New commission will review how Newham Council manages its finances
- Credit: Andrew Baker
Newham Council has established an Internal Control Commission to review its financial management.
The commission has been charged with assessing how the authority failed to prevent the £8.7million overspend by the repairs and maintenance service (RMS) in 2017/18.
Much of the overspend was linked to alleged financial malpractice, according to a council report.
Established at a cabinet meeting last week, the commission will also evaluate the authority’s current internal control measures and produce an ‘action plan’ to implement changes.
A loss of £52.2m during the London Stadium decision making process was one of the incidents cited when the council described the need for the commission.
The new body was unanimously endorsed by the full council at an extraordinary meeting on the RMS scandal last month.
Newham Mayor Rokhsana Fiaz said: “The Internal Control Commission is the latest step in my promise to make Newham Council more open and transparent than ever before.
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“Their investigation will allow us to put right the mistakes made in financial control within RMS.
“In addition, the action plan produced by the Commission will allow us to become a beacon of best practice with regard to financial control, to ensure that every penny of our resources is spent to benefit the people of Newham.”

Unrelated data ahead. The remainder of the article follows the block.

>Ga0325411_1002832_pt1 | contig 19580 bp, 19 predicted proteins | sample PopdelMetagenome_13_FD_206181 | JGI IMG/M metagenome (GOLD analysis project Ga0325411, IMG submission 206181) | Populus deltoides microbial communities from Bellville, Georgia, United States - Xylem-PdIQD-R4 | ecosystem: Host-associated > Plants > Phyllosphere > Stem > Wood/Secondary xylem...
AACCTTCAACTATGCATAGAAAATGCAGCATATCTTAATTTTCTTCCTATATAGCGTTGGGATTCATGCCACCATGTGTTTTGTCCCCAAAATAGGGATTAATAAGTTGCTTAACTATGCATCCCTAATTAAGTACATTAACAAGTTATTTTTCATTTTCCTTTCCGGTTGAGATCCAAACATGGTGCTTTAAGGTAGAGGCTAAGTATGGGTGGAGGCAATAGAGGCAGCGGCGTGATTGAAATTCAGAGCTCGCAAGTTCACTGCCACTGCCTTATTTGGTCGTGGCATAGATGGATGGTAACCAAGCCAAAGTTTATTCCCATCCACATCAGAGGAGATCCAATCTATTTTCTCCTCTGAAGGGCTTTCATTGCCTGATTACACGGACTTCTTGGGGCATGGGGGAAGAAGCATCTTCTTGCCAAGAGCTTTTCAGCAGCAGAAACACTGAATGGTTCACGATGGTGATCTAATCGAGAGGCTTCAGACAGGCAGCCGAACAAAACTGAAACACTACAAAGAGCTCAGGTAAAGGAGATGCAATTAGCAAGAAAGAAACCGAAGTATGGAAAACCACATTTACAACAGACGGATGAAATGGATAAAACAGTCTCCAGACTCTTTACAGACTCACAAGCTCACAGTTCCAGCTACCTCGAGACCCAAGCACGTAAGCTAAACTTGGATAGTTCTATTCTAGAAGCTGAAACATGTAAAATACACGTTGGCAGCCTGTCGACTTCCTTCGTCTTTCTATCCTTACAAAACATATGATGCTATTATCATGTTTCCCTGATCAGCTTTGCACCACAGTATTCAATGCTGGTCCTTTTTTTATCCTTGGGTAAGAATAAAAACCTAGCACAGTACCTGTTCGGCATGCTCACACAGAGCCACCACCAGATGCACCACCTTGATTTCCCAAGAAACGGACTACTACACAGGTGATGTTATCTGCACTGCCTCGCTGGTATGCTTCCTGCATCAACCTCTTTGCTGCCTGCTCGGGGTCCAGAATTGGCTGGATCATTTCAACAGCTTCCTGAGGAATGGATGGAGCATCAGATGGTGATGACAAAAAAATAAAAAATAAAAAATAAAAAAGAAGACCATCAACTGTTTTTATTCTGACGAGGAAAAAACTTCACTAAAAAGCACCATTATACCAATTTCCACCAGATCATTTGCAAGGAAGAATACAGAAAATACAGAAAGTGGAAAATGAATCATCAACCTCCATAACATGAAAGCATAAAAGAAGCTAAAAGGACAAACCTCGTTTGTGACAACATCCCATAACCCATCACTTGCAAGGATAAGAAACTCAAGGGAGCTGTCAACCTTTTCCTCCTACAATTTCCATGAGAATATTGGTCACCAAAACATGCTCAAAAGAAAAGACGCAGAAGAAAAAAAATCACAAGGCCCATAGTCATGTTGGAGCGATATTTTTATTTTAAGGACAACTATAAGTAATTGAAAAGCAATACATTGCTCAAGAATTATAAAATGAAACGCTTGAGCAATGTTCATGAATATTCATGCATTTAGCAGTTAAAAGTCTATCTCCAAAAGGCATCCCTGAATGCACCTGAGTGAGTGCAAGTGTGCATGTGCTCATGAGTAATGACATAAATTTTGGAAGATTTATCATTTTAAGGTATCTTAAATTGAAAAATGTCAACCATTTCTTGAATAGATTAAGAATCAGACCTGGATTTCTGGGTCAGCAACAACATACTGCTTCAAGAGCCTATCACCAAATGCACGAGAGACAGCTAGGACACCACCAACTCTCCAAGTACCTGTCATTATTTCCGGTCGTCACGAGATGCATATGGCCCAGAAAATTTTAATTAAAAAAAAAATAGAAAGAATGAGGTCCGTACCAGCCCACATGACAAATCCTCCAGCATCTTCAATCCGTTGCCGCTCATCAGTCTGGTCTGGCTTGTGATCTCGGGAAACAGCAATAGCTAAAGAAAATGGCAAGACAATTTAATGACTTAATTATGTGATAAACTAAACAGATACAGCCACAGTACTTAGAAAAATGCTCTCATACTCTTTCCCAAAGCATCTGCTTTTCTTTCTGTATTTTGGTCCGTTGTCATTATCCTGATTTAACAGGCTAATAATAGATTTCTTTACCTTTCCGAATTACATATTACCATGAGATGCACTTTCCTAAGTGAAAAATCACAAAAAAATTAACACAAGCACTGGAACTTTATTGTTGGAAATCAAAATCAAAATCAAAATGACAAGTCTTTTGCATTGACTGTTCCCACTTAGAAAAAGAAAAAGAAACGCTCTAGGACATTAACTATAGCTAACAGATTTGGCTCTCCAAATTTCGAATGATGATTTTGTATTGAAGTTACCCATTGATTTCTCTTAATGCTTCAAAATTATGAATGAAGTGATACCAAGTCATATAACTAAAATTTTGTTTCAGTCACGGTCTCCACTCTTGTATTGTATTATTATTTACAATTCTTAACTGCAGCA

An independent chair will lead the commission and up to four more members will be appointed.
The process to appoint members is to begin immediately, with the commission beginning work as soon as this is complete.
While there the council did not say how long filling the posts would take, the commission is required to complete its review within six months.
A report by the commission, the action plan and a response by the chief executive and mayor will go to the cabinet for approval and then to the full council for endorsement.
The commission comes as part of Mayor Fiaz’s effort to deliver on her 2018 election pledge to make Newham Council more transparent.
As part of the effort, experts have been called in from the Chartered Institute of Public Finance & Accountancy (CIPFA) to carry out a financial health check.
The council says improvements to the procurement process have been made following the CIPFA’s initial finding that financial planning could be improved.